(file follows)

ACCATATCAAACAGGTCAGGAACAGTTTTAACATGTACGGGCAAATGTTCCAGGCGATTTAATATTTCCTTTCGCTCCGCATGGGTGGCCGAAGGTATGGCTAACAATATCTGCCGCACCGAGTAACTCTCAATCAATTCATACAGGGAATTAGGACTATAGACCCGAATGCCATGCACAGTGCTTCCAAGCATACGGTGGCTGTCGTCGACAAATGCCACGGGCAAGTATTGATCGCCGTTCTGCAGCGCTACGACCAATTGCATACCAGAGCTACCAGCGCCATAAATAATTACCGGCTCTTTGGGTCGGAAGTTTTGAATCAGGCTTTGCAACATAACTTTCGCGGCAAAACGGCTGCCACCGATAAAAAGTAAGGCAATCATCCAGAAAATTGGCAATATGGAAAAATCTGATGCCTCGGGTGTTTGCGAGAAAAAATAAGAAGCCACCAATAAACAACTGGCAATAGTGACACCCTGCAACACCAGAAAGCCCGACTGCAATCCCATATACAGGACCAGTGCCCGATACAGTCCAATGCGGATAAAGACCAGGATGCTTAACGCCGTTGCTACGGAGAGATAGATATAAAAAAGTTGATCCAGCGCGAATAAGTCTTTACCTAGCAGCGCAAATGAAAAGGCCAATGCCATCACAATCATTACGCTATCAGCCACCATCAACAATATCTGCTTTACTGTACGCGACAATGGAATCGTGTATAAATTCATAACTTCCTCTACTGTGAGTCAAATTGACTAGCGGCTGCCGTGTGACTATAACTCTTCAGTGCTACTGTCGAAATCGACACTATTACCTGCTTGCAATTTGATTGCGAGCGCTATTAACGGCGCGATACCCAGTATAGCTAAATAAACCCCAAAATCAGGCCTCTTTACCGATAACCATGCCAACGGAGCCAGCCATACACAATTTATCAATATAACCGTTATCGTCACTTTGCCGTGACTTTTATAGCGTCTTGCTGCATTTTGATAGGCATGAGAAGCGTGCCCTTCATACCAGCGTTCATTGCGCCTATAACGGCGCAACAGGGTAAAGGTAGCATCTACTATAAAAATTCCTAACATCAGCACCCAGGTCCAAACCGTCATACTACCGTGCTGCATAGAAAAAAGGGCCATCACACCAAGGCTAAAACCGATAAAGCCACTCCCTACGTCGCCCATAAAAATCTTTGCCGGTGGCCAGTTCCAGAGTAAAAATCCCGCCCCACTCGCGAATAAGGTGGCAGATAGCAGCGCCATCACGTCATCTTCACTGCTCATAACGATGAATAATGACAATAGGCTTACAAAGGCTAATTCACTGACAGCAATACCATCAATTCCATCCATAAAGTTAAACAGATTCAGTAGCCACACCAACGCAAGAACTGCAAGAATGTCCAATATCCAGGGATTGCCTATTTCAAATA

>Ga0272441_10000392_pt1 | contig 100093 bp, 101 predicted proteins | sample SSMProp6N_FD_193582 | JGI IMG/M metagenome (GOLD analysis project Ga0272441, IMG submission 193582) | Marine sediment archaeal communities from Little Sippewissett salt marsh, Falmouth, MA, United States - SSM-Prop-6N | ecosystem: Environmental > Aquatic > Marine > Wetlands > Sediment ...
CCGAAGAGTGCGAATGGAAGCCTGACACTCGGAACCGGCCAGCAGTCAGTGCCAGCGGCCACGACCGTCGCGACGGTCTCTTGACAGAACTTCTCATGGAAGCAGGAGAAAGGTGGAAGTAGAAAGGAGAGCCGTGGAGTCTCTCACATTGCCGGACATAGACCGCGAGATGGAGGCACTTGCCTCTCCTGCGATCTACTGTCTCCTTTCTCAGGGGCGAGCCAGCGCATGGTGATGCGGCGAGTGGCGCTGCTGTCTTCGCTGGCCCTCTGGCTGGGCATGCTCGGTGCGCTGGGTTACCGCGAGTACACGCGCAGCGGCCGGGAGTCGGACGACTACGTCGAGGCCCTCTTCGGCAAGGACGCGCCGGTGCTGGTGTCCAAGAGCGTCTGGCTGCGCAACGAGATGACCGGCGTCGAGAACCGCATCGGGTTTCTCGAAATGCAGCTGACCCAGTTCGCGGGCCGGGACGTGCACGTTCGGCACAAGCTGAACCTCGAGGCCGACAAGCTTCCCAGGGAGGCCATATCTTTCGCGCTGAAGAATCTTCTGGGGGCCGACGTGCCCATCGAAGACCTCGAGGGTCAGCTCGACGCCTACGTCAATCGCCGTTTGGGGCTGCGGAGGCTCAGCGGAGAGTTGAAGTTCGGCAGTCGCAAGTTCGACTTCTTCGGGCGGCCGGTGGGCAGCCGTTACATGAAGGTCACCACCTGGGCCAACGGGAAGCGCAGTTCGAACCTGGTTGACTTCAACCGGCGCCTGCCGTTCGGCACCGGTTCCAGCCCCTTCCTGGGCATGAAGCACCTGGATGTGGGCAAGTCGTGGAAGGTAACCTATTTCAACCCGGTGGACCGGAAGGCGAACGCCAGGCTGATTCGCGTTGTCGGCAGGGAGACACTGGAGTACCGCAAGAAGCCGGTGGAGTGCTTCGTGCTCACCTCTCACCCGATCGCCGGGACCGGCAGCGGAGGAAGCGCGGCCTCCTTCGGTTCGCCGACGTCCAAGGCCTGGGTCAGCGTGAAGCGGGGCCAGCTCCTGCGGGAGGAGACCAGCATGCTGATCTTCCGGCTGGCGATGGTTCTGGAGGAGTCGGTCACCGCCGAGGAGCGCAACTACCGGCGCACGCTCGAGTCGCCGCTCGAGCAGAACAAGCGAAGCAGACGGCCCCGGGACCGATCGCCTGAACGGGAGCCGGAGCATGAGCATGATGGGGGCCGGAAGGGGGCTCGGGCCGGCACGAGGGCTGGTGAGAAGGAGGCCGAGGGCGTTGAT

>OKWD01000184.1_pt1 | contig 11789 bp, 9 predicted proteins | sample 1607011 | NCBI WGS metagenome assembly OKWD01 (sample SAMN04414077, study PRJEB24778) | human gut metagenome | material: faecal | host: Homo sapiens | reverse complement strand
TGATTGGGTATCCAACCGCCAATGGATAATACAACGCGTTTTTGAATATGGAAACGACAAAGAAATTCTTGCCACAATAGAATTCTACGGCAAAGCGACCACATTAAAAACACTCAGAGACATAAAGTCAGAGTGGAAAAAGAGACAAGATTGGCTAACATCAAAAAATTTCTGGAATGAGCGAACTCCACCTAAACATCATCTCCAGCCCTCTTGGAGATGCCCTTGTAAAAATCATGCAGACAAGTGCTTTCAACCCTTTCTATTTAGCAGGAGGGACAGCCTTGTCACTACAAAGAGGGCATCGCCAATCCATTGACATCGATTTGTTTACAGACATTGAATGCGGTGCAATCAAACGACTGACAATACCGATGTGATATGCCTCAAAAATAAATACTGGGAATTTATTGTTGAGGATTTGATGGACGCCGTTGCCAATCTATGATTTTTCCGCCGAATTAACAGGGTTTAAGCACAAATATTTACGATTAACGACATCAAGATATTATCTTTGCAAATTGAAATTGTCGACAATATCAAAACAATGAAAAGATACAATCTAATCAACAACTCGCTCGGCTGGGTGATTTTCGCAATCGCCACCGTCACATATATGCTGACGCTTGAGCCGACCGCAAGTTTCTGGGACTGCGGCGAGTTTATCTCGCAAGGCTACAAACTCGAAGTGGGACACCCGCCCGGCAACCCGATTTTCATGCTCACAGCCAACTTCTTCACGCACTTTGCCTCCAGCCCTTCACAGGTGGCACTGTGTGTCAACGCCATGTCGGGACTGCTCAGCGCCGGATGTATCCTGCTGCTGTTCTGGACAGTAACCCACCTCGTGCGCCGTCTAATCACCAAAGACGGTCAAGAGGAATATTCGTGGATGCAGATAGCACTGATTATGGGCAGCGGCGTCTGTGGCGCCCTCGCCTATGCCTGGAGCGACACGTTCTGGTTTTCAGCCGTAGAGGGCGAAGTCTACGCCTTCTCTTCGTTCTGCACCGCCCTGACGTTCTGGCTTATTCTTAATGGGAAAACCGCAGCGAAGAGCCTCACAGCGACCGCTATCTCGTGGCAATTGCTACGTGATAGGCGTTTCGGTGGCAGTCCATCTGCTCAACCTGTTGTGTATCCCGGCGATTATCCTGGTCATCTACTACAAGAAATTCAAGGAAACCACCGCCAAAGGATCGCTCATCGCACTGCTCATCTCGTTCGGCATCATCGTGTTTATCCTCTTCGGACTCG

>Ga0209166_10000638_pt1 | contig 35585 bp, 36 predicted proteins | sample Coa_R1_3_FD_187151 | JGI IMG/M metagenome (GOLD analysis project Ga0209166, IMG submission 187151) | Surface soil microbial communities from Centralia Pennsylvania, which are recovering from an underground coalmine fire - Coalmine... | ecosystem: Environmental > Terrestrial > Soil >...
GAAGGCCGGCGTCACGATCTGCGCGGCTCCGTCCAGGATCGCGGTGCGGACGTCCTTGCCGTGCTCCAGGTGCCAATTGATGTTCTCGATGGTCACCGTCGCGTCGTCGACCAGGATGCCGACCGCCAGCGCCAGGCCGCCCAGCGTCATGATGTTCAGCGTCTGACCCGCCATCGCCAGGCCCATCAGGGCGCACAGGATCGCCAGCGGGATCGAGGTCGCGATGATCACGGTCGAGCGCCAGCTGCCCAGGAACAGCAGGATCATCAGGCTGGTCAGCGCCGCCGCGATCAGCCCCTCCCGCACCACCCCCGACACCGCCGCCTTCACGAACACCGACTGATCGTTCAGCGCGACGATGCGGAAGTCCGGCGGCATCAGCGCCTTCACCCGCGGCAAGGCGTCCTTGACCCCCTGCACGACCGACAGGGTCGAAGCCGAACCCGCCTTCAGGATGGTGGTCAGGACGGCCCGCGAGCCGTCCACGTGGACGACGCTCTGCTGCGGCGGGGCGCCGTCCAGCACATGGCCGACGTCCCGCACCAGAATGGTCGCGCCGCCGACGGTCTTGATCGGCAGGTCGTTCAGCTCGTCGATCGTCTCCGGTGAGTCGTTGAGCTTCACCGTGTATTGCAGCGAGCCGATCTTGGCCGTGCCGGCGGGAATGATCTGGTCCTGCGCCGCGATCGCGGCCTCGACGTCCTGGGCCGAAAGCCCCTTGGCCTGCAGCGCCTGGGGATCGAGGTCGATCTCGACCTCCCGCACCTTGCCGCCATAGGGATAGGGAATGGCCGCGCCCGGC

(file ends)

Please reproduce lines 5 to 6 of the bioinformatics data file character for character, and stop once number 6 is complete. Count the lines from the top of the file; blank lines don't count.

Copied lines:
TGATTGGGTATCCAACCGCCAATGGATAATACAACGCGTTTTTGAATATGGAAACGACAAAGAAATTCTTGCCACAATAGAATTCTACGGCAAAGCGACCACATTAAAAACACTCAGAGACATAAAGTCAGAGTGGAAAAAGAGACAAGATTGGCTAACATCAAAAAATTTCTGGAATGAGCGAACTCCACCTAAACATCATCTCCAGCCCTCTTGGAGATGCCCTTGTAAAAATCATGCAGACAAGTGCTTTCAACCCTTTCTATTTAGCAGGAGGGACAGCCTTGTCACTACAAAGAGGGCATCGCCAATCCATTGACATCGATTTGTTTACAGACATTGAATGCGGTGCAATCAAACGACTGACAATACCGATGTGATATGCCTCAAAAATAAATACTGGGAATTTATTGTTGAGGATTTGATGGACGCCGTTGCCAATCTATGATTTTTCCGCCGAATTAACAGGGTTTAAGCACAAATATTTACGATTAACGACATCAAGATATTATCTTTGCAAATTGAAATTGTCGACAATATCAAAACAATGAAAAGATACAATCTAATCAACAACTCGCTCGGCTGGGTGATTTTCGCAATCGCCACCGTCACATATATGCTGACGCTTGAGCCGACCGCAAGTTTCTGGGACTGCGGCGAGTTTATCTCGCAAGGCTACAAACTCGAAGTGGGACACCCGCCCGGCAACCCGATTTTCATGCTCACAGCCAACTTCTTCACGCACTTTGCCTCCAGCCCTTCACAGGTGGCACTGTGTGTCAACGCCATGTCGGGACTGCTCAGCGCCGGATGTATCCTGCTGCTGTTCTGGACAGTAACCCACCTCGTGCGCCGTCTAATCACCAAAGACGGTCAAGAGGAATATTCGTGGATGCAGATAGCACTGATTATGGGCAGCGGCGTCTGTGGCGCCCTCGCCTATGCCTGGAGCGACACGTTCTGGTTTTCAGCCGTAGAGGGCGAAGTCTACGCCTTCTCTTCGTTCTGCACCGCCCTGACGTTCTGGCTTATTCTTAATGGGAAAACCGCAGCGAAGAGCCTCACAGCGACCGCTATCTCGTGGCAATTGCTACGTGATAGGCGTTTCGGTGGCAGTCCATCTGCTCAACCTGTTGTGTATCCCGGCGATTATCCTGGTCATCTACTACAAGAAATTCAAGGAAACCACCGCCAAAGGATCGCTCATCGCACTGCTCATCTCGTTCGGCATCATCGTGTTTATCCTCTTCGGACTCG

>Ga0209166_10000638_pt1 | contig 35585 bp, 36 predicted proteins | sample Coa_R1_3_FD_187151 | JGI IMG/M metagenome (GOLD analysis project Ga0209166, IMG submission 187151) | Surface soil microbial communities from Centralia Pennsylvania, which are recovering from an underground coalmine fire - Coalmine... | ecosystem: Environmental > Terrestrial > Soil >...